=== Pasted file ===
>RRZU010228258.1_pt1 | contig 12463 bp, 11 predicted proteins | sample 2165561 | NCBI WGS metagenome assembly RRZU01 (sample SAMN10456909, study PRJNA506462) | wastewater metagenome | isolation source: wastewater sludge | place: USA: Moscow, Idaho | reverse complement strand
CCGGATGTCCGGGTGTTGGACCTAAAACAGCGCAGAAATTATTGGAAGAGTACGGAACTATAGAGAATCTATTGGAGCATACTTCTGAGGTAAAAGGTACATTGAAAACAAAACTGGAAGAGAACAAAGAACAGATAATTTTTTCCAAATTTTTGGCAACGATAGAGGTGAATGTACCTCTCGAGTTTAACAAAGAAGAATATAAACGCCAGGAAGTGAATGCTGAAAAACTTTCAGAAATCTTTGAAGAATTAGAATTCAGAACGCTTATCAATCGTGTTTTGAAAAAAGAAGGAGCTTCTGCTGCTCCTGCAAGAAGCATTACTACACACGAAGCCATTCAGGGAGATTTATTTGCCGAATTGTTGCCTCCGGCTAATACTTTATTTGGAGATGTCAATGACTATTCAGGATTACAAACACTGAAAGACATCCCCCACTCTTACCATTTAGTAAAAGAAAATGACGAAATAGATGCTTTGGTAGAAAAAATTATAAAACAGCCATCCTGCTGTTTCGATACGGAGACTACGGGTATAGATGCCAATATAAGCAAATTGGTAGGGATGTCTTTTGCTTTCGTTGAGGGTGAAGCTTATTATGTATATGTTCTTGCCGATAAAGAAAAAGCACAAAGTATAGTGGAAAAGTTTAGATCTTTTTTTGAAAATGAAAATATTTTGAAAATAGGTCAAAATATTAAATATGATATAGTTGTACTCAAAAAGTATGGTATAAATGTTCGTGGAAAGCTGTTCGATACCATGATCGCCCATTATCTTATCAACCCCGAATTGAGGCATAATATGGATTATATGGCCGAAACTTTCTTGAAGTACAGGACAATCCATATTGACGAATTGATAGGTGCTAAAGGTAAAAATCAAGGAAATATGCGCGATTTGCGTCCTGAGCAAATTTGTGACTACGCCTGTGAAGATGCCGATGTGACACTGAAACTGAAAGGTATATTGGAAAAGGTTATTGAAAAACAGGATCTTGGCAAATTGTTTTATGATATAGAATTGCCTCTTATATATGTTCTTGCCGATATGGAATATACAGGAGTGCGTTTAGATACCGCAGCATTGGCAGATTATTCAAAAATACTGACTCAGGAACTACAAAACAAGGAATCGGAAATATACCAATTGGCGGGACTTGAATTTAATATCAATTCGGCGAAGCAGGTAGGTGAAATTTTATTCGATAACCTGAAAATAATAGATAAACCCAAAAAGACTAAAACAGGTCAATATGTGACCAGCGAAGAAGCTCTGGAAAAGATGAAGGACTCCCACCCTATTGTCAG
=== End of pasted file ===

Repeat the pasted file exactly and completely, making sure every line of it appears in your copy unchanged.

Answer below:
>RRZU010228258.1_pt1 | contig 12463 bp, 11 predicted proteins | sample 2165561 | NCBI WGS metagenome assembly RRZU01 (sample SAMN10456909, study PRJNA506462) | wastewater metagenome | isolation source: wastewater sludge | place: USA: Moscow, Idaho | reverse complement strand
CCGGATGTCCGGGTGTTGGACCTAAAACAGCGCAGAAATTATTGGAAGAGTACGGAACTATAGAGAATCTATTGGAGCATACTTCTGAGGTAAAAGGTACATTGAAAACAAAACTGGAAGAGAACAAAGAACAGATAATTTTTTCCAAATTTTTGGCAACGATAGAGGTGAATGTACCTCTCGAGTTTAACAAAGAAGAATATAAACGCCAGGAAGTGAATGCTGAAAAACTTTCAGAAATCTTTGAAGAATTAGAATTCAGAACGCTTATCAATCGTGTTTTGAAAAAAGAAGGAGCTTCTGCTGCTCCTGCAAGAAGCATTACTACACACGAAGCCATTCAGGGAGATTTATTTGCCGAATTGTTGCCTCCGGCTAATACTTTATTTGGAGATGTCAATGACTATTCAGGATTACAAACACTGAAAGACATCCCCCACTCTTACCATTTAGTAAAAGAAAATGACGAAATAGATGCTTTGGTAGAAAAAATTATAAAACAGCCATCCTGCTGTTTCGATACGGAGACTACGGGTATAGATGCCAATATAAGCAAATTGGTAGGGATGTCTTTTGCTTTCGTTGAGGGTGAAGCTTATTATGTATATGTTCTTGCCGATAAAGAAAAAGCACAAAGTATAGTGGAAAAGTTTAGATCTTTTTTTGAAAATGAAAATATTTTGAAAATAGGTCAAAATATTAAATATGATATAGTTGTACTCAAAAAGTATGGTATAAATGTTCGTGGAAAGCTGTTCGATACCATGATCGCCCATTATCTTATCAACCCCGAATTGAGGCATAATATGGATTATATGGCCGAAACTTTCTTGAAGTACAGGACAATCCATATTGACGAATTGATAGGTGCTAAAGGTAAAAATCAAGGAAATATGCGCGATTTGCGTCCTGAGCAAATTTGTGACTACGCCTGTGAAGATGCCGATGTGACACTGAAACTGAAAGGTATATTGGAAAAGGTTATTGAAAAACAGGATCTTGGCAAATTGTTTTATGATATAGAATTGCCTCTTATATATGTTCTTGCCGATATGGAATATACAGGAGTGCGTTTAGATACCGCAGCATTGGCAGATTATTCAAAAATACTGACTCAGGAACTACAAAACAAGGAATCGGAAATATACCAATTGGCGGGACTTGAATTTAATATCAATTCGGCGAAGCAGGTAGGTGAAATTTTATTCGATAACCTGAAAATAATAGATAAACCCAAAAAGACTAAAACAGGTCAATATGTGACCAGCGAAGAAGCTCTGGAAAAGATGAAGGACTCCCACCCTATTGTCAG